Local News

Chatham courthouse to rise from ashes

Posted March 25, 2011 1:51 p.m. EDT
Updated March 25, 2011 6:04 p.m. EDT

— One year after fire consumed the landmark Chatham County Courthouse, work is proceeding to replace the historic building.

A March 25, 2010, fire gutted the courthouse and caused its iconic clock tower to collapse. Authorities later determined the fire was accidentally started by workers doing exterior renovations to the building and that the blaze quickly spread inside the attic.

Nobody was injured in the fire, but many community members mourned the loss of the courthouse, which was built in 1881.

"I look at it every day, and I go, 'Aw, I hate this,'" said Vicky Oldham, a Pittsboro native and co-owner of S&T Soda Shoppe, which is a block from the courthouse circle. "I just always thought it would be there, and to see that disgraced and in that condition just was horrible."

County leaders were determined to rebuild, so they hired crews to stabilize the brick walls and install a temporary roof to protect what was left of the interior. They said they felt it was important to save what they could and build around it.

"We cleared out the debris – it took us two or three days – and we were shocked actually to see how much was left," Chatham County Public Works Director David Hughes said.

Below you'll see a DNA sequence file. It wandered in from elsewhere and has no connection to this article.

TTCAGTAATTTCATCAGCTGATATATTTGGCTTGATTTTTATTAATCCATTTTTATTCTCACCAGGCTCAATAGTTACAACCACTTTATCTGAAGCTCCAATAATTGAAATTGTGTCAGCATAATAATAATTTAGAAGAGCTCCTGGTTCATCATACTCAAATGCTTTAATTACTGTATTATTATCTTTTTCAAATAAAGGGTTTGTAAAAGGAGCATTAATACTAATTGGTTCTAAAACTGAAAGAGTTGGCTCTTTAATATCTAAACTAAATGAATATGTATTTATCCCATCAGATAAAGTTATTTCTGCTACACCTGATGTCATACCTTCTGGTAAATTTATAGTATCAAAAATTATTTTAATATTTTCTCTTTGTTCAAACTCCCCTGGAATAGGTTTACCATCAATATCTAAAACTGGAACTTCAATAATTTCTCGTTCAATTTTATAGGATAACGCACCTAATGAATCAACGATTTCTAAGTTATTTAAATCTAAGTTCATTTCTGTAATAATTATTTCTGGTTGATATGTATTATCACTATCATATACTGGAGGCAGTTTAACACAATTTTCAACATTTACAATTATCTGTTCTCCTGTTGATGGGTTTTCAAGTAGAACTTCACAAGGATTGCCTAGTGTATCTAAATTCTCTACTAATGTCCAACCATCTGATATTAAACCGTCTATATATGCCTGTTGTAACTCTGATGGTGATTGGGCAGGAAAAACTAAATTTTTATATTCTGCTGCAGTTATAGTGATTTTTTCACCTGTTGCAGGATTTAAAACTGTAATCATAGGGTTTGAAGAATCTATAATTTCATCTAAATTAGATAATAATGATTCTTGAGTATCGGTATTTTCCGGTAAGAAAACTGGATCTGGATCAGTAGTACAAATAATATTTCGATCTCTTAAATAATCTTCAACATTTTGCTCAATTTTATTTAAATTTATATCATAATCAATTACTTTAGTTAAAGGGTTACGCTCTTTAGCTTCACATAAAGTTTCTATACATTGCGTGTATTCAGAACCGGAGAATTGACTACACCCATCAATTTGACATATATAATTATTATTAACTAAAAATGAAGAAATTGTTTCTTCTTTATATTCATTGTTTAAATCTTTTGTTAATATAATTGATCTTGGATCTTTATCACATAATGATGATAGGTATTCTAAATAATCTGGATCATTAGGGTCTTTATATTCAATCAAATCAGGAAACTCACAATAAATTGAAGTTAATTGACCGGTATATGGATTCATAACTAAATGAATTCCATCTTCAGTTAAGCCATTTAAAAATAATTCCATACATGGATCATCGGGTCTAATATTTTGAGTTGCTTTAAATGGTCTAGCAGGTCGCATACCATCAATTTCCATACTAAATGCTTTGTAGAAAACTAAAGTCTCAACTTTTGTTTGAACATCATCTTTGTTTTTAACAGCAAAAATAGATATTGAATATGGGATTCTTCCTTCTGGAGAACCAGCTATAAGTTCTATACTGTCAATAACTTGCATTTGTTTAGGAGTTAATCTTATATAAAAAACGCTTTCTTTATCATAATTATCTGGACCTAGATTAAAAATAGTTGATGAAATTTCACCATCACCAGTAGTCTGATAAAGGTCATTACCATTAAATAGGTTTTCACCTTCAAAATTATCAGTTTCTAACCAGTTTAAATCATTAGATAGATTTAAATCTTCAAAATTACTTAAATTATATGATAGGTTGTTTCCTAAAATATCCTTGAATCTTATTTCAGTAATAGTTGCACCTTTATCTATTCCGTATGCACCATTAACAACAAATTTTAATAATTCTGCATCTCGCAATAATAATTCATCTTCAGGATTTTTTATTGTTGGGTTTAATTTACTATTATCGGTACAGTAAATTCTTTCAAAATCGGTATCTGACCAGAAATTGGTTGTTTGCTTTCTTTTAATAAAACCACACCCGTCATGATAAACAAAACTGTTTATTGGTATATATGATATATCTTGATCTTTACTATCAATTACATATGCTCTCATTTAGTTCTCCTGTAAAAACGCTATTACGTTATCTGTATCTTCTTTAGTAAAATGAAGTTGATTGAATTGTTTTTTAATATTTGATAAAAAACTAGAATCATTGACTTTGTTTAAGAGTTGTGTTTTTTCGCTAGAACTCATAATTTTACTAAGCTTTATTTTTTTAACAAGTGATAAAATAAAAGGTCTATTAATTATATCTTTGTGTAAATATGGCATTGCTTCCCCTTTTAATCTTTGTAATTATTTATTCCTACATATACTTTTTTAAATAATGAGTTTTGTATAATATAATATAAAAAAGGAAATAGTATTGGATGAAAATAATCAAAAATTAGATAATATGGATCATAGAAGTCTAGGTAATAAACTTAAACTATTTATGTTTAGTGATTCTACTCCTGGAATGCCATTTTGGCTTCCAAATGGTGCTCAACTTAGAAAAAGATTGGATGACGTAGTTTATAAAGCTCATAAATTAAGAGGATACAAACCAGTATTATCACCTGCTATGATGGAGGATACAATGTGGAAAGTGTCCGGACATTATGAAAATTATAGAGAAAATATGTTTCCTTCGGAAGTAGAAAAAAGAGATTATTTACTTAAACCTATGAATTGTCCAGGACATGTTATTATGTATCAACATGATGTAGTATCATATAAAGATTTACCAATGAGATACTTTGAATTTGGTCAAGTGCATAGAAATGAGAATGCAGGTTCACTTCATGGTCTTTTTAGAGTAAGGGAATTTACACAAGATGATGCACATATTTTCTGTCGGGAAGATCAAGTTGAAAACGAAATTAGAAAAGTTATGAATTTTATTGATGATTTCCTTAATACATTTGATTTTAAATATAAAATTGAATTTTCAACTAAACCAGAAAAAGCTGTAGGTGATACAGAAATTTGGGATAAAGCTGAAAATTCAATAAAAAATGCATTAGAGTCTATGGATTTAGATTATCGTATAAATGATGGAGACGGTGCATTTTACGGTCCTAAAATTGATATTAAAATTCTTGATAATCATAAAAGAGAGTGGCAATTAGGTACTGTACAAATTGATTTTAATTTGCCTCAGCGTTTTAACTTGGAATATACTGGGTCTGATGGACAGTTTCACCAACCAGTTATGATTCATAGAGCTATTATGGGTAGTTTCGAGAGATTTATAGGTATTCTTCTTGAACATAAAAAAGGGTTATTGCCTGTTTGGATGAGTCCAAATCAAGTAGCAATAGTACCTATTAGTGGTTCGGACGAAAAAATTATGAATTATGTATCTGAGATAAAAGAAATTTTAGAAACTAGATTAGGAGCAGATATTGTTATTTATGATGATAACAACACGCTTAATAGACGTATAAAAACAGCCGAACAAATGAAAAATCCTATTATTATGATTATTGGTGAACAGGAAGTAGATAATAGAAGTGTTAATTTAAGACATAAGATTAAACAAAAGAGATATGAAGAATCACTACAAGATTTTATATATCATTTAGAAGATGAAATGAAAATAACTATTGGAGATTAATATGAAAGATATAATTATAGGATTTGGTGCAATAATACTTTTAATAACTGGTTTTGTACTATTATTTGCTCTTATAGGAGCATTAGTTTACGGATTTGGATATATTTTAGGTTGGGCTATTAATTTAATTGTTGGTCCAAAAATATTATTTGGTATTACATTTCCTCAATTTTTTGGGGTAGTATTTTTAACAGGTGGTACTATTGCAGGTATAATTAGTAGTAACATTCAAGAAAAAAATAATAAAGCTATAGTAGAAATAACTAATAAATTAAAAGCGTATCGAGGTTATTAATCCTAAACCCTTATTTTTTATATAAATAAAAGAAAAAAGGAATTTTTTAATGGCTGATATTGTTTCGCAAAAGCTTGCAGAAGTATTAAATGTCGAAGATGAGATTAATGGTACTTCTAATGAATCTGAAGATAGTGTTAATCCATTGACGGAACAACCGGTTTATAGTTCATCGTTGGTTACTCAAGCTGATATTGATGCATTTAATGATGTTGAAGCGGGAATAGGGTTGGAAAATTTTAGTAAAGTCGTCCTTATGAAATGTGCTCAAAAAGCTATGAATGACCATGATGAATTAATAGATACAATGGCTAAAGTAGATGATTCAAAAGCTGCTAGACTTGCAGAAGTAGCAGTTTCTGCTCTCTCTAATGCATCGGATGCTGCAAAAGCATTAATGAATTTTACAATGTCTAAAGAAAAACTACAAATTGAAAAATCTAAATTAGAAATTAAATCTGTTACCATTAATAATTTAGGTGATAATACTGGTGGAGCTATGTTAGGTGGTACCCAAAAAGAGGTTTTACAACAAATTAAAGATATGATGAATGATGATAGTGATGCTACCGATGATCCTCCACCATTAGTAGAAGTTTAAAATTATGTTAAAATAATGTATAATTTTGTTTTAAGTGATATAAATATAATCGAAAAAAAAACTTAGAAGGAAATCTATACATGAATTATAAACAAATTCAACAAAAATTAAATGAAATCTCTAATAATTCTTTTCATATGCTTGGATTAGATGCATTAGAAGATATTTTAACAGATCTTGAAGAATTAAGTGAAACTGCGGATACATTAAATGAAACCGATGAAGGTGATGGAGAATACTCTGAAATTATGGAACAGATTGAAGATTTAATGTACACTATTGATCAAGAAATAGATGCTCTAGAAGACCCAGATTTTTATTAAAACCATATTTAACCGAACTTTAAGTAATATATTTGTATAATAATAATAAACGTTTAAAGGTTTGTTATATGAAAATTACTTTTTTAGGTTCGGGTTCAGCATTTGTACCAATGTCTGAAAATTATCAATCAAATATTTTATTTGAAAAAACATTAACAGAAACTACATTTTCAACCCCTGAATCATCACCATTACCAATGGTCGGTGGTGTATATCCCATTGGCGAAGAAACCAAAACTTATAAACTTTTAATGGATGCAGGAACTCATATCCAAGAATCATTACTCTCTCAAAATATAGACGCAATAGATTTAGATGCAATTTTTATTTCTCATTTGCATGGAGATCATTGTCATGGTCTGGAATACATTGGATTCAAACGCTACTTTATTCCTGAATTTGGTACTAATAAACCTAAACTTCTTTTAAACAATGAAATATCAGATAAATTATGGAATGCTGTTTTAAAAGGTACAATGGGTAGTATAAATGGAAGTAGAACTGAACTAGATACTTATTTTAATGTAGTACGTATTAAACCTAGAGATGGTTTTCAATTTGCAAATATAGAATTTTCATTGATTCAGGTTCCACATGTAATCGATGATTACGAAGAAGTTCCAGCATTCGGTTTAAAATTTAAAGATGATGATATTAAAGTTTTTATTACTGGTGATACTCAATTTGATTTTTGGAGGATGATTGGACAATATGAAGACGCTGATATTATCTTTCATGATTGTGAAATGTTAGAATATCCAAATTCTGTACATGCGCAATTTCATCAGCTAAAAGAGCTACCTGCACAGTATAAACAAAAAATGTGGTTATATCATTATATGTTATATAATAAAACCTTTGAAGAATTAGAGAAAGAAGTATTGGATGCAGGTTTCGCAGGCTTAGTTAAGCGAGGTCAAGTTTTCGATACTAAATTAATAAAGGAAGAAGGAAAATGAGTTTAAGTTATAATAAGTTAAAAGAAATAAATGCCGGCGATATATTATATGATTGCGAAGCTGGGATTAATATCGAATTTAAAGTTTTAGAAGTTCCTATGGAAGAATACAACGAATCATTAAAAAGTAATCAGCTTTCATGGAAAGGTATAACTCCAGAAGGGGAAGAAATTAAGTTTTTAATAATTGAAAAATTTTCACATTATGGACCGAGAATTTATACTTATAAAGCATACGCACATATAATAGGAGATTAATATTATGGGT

Part of the second floor was intact, and officials want to use that for a courtroom that will hear some cases and can accommodate public events. The building also will house judicial offices, a museum for the Chatham Historical Association and a visitor center.

A sprinkler system will be installed in the building to help fight any future fires inside, officials said.

"I think everybody is much more optimistic," Hughes said. "We can see at the end of the tunnel that we are going to rebuild this structure. It's going to look very much the same."

Plans for the rebuilt courthouse are being finalized, and construction is expected to be finished by late summer 2012. A cost estimate for the project hasn't been determined, but county officials say insurance should cover most of it.

"It's going to just make me so happy," Oldham said. "It's going to make me so happy because (the courthouse) is Pittsboro. It's our symbol. It's like our little icon, and it just makes me proud to have it there."

Superior Court cases have been heard in an empty auditorium and a former library for the past year. The county plans to build a $21.1 million Judicial Center a few blocks from the courthouse to house most courts and related offices. That building is expected to be complete by the end of next year.